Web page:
NEW DELHI: The heavy industries ministry is in the process of identifying sick state-run companies that it believes are terminally ill and can be sold off.
There are about 15 companies on the ministry’s radar, including HMT Bearings, Tyre Corporation of India, Tungabhadra Steel, Richardson & Cruddas, Hooghly Dock & Port Engineers and CITW.
Earlier, the Board for Restructuring of Public Sector Enterprises (BRPSE) had recommended revival of seven companies through joint venture or disinvestment.
The government has already decided to appoint valuers for its 29.54 per cent stake in Hindustan Zinc, sending a signal that it is not averse to exiting assets. According to senior officials, the ministry of heavy industries and public enterprises has pitched for greater powers for BRPSE.
“There is a case made for reorganistaion of BRPSE and giving it more powers, so that the recommendations are accepted within a time frame,” said the heavy industries ministry official quoted earlier, adding that the observations were part of the presentations made to the Cabinet secretary and the minister.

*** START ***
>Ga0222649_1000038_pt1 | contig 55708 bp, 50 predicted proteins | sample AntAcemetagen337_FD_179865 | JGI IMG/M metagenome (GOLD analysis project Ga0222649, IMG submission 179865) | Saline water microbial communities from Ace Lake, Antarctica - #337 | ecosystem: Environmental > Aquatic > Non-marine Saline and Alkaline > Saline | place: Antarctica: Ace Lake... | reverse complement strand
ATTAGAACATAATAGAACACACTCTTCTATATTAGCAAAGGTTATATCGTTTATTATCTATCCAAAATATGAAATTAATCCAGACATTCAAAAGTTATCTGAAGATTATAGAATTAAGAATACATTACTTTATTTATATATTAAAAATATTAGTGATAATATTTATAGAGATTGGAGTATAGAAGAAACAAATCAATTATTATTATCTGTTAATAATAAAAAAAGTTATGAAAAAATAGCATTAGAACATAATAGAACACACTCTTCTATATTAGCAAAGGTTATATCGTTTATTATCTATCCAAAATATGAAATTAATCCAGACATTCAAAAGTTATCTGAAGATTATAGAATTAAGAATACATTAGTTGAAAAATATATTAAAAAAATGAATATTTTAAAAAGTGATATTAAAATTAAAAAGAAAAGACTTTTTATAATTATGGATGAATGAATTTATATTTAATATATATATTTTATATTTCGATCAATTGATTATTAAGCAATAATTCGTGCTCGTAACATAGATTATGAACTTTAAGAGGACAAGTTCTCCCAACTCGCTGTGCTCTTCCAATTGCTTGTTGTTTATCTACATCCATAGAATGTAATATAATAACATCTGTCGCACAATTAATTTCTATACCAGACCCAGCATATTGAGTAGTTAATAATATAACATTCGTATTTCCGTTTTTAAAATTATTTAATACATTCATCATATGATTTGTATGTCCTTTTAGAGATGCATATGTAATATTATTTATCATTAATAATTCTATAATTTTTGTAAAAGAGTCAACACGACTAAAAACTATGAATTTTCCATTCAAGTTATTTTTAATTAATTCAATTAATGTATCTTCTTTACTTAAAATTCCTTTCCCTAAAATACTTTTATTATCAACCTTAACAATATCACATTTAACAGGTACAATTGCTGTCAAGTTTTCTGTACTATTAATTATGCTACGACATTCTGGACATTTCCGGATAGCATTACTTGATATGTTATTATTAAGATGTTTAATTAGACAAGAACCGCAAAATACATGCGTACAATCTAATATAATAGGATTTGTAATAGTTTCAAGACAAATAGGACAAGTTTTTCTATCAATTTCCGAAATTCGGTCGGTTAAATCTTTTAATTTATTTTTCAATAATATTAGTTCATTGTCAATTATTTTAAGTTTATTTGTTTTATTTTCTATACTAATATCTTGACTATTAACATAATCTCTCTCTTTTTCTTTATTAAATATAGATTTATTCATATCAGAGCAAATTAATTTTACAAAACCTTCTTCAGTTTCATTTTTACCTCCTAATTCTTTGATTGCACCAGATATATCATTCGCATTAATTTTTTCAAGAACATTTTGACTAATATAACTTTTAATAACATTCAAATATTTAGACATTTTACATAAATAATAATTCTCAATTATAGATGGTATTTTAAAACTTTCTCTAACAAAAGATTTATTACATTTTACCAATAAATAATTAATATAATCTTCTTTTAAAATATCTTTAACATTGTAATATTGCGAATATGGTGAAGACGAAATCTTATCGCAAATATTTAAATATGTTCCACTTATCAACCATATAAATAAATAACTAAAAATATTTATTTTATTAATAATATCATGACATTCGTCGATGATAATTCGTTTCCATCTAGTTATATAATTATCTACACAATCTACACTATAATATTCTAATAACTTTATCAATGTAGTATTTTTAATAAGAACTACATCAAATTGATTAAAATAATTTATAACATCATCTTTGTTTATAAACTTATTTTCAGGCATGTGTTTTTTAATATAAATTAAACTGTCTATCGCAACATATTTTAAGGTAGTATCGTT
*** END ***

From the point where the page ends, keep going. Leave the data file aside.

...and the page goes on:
The ministry will also seek to fast track the implementation of the revival package and in cases where such stimulus has failed, it will press for the companies to be sold off.
“There will be two sets of companies, one which is terminally ill and the second which has failed after revival,” said the official, adding that companies which are generating income through non-operating profits will be dealt with at a later stage.
Around 50 central public sector enterprises (CPSEs) have been making continuous losses for the past three fiscals. These include Air India, BSNL, MTNL and ITI.
“As of now, strategic sale is a long-winding procedure, which involves BIFR and, under the new Companies Act, National Company Law Tribunal (NCLT). We want that once BRPSE has recommended a stance, within an acceptable time frame that decision be implemented,” said another official aware of the deliberations.
Sick state-run companies may also be kept out of the purview of NCLT so as to expedite the process of their winding up.
So far, the government has approved revival of 44 CPSEs envisaging a total assistance of Rs 28,333.10 crore.
Experts are not too optimistic of the government being able to sell sick PSUs.
“Any strategic sale pursued with all due diligence may still court controversy and would be a tedious process,” said Jagannadham Thunuguntla, strategist and head of research at SMC Global Securities.
The UPA government, in its interim budget for 2014-15, had budgeted Rs 36,925 crore from disinvestment and an additional Rs 15,000 crore through sale of its residual stake in private companies.